Nepal Train: are there trains in Nepal and is there a Tibet Nepal train?
Railway trains were first introduced to Nepal in the early 20th century under the rule of Shree Teen Maharaja Sir Jung Bahadur Kunwar Ranaji, commonly known as Jung Rana. The first railway built in Nepal, from Raxaul in India to Amlekhagunj in Nepal, was the first section of the Government Railway, built on narrow-gauge tracks to match the standard gauge of tracks used in India by the British. The tracks were actually constructed by British engineers in 1927, to make it easier for people from different areas to get to the station at Amlekhagunj to help with transporting Nepali timber across the border.
Stretching for 47 kilometers, the railway line was closed down in 1965, after the construction of the modern highway, now known as the Tribhuvan National Highway, linked Kathmandu all the way to the southern border. Since its closure, the Indian government has been allowed to use sections of the tracks to complete railway links to their rail line at Raxaul, a major depot for rail freight.
Raxaul to Birgunj Railway
The modern railway from Raxaul in India terminates now at Birgunj, instead of heading all the way to Amlekhagunj, as was originally built. The Nepal Railways Corporation Limited now runs the railway from Raxaul to Birgunj, as well as the line from Jayanagar to Janakpur.
The exterior of Raxaul Station.
In the late 1990s, the track from Raxaul to the Sirsiya Inland Container Depot at Birgunj was closed while the Indian Railways converted the line to the newer 1,676mm gauge tracks. It reopened in 2005, in full, though sections were completed as early as 2002, and the container depot became fully operational once again.
Essential to Nepal’s commerce and trade with both India and China, and is a major container port for containers and additional cargo to the Indian city of Kolkata, 700 kilometers away by rail. This new gauge line was in use until 2014, when it was closed once again.
The railway line is still closed, while the Nepal Railway Corporation, in conjunction with the Indian Railways, started on its plans to upgrade the ancient tracks from their post-colonial origins to the most recent broad-gauge tracks used around the world. Costing around 11 billion US dollars, the upgrade of this 59-kilometer length of track is expected to be completed in late 2018, though this is the sixth time the deadline has been extended since 2016.
Jayanagar to Bijalpura Railway
The second railway line to be constructed in Nepal was the track from Jayanagar in India to the Nepali town of Bijalpura, in the Dhanusa District of Nepal. First constructed in 1936, the 53-kilometer line was shortened to around 29 kilometers, cutting off the section that ran from Janakpur to Bijalpura in 2001. The line was closed after a washout from the monsoon rains destroyed the railway embankment and two bridges along the stretch of tracks from Janakpur to Bijalpura, and in 2014, the section from Jayanagar to Janakpur was also closed, to upgrade these tracks to broad-gauge as well. The track is expected to reopen in late 2019, and is currently on schedule.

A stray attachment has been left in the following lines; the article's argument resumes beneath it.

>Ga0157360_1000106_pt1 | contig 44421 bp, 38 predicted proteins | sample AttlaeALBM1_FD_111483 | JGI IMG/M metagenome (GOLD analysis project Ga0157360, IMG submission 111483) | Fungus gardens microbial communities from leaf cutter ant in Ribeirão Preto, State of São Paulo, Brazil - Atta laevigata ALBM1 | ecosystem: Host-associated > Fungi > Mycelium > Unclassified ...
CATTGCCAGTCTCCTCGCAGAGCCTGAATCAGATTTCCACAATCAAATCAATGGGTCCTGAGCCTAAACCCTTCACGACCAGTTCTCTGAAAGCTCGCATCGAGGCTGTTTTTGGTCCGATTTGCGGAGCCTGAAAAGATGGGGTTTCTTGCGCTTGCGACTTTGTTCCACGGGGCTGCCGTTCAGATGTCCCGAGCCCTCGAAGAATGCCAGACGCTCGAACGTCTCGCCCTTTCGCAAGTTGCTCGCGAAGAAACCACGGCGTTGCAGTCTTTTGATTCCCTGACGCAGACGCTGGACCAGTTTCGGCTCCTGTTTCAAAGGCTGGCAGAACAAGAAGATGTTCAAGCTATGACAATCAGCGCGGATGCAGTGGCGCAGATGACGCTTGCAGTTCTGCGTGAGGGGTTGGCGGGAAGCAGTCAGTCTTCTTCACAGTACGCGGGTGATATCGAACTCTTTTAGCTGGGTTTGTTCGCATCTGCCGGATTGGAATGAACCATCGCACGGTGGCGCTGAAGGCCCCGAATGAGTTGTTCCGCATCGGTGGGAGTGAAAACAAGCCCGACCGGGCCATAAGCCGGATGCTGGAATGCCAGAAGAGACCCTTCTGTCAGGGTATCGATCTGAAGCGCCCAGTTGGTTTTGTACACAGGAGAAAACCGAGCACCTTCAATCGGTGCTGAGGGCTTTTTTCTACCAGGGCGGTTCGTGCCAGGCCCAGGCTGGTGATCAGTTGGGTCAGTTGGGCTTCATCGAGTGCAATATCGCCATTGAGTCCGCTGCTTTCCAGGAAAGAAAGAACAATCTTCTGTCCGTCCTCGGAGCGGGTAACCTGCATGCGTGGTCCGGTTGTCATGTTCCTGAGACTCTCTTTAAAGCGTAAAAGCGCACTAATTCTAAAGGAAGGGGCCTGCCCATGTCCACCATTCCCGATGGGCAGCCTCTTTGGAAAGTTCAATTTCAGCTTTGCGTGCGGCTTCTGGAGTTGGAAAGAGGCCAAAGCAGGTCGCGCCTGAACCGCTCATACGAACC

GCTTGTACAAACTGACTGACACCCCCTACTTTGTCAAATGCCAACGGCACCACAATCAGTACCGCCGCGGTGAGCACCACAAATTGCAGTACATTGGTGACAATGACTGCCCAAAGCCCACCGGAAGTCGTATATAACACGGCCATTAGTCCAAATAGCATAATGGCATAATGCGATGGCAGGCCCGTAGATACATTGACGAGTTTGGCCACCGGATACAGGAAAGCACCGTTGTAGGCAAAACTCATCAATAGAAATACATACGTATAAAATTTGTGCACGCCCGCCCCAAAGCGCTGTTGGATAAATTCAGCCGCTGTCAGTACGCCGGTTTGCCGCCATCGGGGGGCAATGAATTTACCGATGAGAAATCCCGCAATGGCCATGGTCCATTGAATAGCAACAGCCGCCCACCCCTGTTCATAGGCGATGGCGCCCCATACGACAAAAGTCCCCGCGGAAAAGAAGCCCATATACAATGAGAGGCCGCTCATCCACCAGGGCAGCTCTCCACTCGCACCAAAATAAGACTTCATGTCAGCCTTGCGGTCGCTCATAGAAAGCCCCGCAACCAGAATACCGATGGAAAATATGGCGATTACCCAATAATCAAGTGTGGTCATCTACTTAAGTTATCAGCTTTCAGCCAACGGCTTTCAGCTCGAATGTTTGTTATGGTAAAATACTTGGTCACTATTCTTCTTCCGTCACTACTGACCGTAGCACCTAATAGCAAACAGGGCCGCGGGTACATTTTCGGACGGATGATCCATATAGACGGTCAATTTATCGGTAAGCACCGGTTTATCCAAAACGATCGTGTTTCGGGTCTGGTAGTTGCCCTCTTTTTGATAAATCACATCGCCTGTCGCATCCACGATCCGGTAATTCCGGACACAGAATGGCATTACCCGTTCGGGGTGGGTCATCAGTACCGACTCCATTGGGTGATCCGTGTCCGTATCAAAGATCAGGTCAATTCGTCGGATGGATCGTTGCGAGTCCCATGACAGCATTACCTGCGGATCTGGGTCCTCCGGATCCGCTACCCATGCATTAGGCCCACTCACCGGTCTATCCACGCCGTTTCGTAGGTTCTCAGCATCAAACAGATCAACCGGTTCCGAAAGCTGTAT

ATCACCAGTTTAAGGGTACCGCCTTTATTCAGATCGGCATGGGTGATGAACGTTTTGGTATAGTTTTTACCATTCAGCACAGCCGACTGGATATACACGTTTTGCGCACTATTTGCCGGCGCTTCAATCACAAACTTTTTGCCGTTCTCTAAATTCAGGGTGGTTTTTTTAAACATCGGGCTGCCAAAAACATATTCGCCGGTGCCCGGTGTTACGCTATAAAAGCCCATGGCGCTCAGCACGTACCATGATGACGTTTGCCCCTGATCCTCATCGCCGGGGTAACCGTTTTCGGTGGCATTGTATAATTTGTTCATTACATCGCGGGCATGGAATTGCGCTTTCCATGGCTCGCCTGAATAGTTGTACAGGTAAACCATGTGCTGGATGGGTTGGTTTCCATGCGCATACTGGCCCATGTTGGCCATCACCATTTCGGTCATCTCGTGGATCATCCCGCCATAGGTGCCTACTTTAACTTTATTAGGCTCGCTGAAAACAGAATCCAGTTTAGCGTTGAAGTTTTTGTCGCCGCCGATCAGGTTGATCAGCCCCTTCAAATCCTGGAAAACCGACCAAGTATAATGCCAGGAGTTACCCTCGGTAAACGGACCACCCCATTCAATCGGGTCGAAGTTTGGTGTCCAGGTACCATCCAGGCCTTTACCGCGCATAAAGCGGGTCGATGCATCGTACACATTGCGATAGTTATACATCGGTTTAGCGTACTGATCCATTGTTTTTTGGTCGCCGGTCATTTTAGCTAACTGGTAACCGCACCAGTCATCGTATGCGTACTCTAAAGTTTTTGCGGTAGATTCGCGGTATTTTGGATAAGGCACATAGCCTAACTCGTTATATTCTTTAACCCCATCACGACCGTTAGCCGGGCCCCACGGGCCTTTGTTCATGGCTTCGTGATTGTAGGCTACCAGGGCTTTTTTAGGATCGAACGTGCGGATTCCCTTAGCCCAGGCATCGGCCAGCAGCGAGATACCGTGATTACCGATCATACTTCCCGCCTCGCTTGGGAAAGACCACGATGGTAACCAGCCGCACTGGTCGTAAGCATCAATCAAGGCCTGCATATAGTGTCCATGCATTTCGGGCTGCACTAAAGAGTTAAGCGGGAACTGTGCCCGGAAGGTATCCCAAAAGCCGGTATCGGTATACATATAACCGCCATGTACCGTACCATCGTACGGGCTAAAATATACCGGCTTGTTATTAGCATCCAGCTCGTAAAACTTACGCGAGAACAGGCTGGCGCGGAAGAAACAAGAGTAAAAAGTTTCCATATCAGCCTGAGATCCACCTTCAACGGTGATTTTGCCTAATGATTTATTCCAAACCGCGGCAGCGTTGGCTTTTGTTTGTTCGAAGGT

The second railway line will connect Jayanagar, India to Bijalpura, Nepal.
Proposed Future Railways
Nepal has long awaited the reopening of the lines from Raxaul and Jayanagar, and once they come back into operation, other extensions and new railway lines are being proposed. The first new line is the proposed extension of the tracks from Jayanagar to Janakpur, which is intended to be extended as far as Bardibas, in the Mahottari District of Southern Nepal. The tracks will connect with the Mahindra Highway, which runs from the east to the west of the country, and the BP Highway, which connects Bardibas with Dhulikhel. The line was proposed to be completed by the end of 2018, but has been delayed due to the delays on the Raxaul line.
Other proposed lines in Nepal include the route from Jogbani in the Bihar State of India to Biratnagar in the Province No. 1 of Nepal, the second most densely populated city in Nepal, after Kathmandu. Also, it is planned to link New Jalpaiguri in West Bengal with Kakarbhitta in eastern Nepal, crossing the border directly to better access Bhutan and the northeastern states of India, as well as from Nautanwa (Uttar Pradesh) to Siddharthanagar (Outer Terai, southern Nepal) and Rupaidiha in Uttar Pradesh with Nepalgunj, the popular Nepali border crossing.
Nepal and India have also made plans and agreements to extend the line from Raxaul to Birgunj as far as Kathmandu. Agreed during the visit of the Nepali Prime minister, KP Oli Sharma, to India, a team of Indian technical officers has already completed a study of the proposed route from Raxaul to Kathmandu, and a feasibility study of the proposed tracks is set to begin before 2020. The study has already identified that Chobhar, in the Bagmati Zone of the Kathmandu Valley, would be the terminus of this 113-kilometer-long track to the Nepali capital.